A naturalized U.S. citizen who told Petty about spending several years with his family in an Italian refugee camp before coming to America, Mario Andretti said F1 brought an enormous sense of patriotic pride.

“Formula One is like the Olympics in a sense,” he said. “You’re in a different country, a different continent. When you earn that highest step of the podium, they play your national anthem. That’s when you take nothing for granted. You feel like I’m representing my country, and the proudest moments are those.

“I’d just like to see some other American drivers experience that. It’s time.”

Mario Andretti with four-time NASCAR champion Jeff Gordon and six-time Formula One champion Lewis Hamilton before the Nov. 22, 2015 season finale at Homestead-Miami Speedway (Jared C. Tilton/NASCAR via Getty Images).

During the “Coffee With Kyle” conversation, Andretti also discussed:

–His versatility as a winner in IndyCar, sports cars, NASCAR and Formula One;

–His 1967 Daytona 500 victory and how he enjoyed racing with crew chief Jake Elder at the famed Holman-Moody team;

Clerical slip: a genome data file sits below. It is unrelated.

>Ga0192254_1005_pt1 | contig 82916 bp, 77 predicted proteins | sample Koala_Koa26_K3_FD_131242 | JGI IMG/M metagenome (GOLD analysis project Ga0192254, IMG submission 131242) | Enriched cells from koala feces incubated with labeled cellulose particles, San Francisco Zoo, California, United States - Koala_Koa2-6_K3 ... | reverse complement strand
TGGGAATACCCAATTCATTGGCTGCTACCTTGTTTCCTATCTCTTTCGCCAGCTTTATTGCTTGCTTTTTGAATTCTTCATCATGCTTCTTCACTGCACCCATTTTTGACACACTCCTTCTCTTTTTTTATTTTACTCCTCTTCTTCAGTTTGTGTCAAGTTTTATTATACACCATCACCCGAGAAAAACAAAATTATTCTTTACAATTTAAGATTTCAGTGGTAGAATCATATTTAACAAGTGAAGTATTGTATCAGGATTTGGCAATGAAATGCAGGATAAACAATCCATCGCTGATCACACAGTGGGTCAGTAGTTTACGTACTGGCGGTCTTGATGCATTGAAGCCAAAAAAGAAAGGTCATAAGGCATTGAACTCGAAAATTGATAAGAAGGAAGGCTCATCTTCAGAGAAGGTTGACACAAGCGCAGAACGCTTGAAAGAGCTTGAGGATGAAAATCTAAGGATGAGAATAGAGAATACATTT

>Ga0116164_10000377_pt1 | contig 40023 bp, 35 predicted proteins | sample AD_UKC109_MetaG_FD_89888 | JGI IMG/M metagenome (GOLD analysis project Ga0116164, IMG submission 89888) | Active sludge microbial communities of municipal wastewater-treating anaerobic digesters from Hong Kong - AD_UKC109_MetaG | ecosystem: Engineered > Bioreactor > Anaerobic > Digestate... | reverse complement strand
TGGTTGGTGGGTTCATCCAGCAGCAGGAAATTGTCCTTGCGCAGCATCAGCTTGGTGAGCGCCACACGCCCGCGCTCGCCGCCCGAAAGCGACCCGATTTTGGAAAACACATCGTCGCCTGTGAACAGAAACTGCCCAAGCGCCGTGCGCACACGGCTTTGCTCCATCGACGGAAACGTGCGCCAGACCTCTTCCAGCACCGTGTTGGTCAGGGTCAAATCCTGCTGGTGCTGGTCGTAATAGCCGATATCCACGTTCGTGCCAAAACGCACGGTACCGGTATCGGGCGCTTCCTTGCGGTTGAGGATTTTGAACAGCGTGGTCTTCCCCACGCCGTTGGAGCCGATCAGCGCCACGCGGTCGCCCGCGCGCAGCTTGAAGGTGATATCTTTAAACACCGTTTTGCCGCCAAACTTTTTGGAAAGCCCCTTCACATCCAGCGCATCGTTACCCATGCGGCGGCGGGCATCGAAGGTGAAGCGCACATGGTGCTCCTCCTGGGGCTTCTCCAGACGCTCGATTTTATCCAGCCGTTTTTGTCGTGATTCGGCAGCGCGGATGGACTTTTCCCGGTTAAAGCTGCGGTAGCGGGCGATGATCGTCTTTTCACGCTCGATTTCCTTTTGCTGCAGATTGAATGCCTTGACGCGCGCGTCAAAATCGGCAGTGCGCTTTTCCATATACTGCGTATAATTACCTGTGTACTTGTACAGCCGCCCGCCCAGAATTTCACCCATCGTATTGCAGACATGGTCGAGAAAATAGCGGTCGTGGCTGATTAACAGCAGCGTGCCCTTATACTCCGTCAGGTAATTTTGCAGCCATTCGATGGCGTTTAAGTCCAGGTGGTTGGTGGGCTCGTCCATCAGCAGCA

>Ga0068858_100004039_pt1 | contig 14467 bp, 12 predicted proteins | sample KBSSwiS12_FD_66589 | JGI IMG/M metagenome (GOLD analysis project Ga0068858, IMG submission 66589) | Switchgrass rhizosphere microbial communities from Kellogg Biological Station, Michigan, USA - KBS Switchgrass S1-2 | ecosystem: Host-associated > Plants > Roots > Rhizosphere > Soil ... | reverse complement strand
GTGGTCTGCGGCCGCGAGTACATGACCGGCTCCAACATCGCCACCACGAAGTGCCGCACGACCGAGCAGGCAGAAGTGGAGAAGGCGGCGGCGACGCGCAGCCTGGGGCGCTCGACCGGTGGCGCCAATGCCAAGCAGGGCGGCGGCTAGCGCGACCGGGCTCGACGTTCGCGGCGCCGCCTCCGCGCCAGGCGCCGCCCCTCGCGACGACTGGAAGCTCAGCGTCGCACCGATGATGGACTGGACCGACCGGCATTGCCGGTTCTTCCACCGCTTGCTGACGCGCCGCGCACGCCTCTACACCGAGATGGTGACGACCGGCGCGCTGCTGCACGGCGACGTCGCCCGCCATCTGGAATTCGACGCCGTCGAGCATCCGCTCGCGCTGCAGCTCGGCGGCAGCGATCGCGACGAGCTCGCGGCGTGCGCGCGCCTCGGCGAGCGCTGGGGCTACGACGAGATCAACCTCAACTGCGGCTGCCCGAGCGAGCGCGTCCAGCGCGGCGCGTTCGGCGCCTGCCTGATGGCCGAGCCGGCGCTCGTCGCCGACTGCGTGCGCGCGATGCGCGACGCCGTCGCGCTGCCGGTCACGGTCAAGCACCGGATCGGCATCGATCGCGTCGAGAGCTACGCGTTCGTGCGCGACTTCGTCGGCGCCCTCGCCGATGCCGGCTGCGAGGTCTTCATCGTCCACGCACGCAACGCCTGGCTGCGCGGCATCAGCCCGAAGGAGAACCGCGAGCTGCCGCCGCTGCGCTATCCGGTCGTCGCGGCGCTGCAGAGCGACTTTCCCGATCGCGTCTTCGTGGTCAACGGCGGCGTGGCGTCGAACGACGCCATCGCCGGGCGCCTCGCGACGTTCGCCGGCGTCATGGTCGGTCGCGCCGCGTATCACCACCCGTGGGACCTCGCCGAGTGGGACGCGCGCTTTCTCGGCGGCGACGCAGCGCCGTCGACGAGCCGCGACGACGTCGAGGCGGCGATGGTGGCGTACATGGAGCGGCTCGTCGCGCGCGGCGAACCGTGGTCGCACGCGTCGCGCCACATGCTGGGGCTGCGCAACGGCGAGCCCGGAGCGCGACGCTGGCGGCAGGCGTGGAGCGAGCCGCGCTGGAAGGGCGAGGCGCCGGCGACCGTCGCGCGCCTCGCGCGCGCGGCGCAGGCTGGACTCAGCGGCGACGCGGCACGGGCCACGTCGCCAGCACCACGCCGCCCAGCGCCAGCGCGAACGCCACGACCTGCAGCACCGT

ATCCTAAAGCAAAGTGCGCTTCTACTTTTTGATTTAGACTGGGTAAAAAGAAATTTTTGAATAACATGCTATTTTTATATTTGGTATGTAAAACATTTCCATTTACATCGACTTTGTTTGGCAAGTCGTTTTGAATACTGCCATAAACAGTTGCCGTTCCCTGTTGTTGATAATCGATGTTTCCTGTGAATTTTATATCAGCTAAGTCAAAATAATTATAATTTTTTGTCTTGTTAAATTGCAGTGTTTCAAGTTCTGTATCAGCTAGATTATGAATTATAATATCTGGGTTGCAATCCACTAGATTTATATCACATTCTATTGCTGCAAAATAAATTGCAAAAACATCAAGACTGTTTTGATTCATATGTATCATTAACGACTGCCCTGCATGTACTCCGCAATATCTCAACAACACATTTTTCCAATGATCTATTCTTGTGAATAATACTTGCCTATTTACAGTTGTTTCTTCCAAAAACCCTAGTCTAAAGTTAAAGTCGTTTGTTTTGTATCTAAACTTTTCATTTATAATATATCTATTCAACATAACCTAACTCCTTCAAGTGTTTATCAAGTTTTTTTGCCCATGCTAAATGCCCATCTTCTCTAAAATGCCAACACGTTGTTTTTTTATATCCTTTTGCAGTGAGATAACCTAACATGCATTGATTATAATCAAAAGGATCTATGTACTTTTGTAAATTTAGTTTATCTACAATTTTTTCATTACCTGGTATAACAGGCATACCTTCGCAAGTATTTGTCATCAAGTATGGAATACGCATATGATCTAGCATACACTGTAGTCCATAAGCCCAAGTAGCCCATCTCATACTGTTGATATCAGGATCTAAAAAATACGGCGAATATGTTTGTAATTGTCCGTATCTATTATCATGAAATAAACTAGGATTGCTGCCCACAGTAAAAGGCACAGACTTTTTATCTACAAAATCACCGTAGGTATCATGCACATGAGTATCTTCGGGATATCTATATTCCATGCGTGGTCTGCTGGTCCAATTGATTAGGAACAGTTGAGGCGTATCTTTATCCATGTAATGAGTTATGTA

Mario Andretti Colton Herta
Mario Andretti and Kyle Petty saluted “The King” by wearing their Richard Petty-style hats during the latest “Coffee With Kyle” (NBCSN).

–Why he delayed his entry to F1 for a few years because of his earnings power in IndyCar. “I always say I’d race for free, but at the same time, you’re thinking of family and the future,” he said. “It was in the back of your mind that you can’t give up the earning power of IndyCar. That kept me from going full time in Formula One, but I always said that sometime in my career, I’d have to devote a period to Formula One.”

–On what it was like racing in an era when driver deaths were more prevalent. “If you’re going to do this, you’re not going to dwell on those negatives,” Andretti said. “There’s no way. You knew it was present. Especially in the ‘60s at the beginning of the season at the drivers meetings, you couldn’t help but look around and say, ‘I wonder who is not going to be here at the end of the season.’ We’d lose four to five guys. In ’64, we lost six guys.

“It’s something if you dwell on that, you’re going to take on a different profession. It’s a desire and love to want to drive that overcame all that and then the confidence it’s not going to happen to me. And then you pray.”

Watch the full “Coffee With Kyle” episode in the video above or by clicking here.

Mario Andretti looks on before the 103rd Indianapolis 500 on May 26, 2019 (Chris Graythen/Getty Images).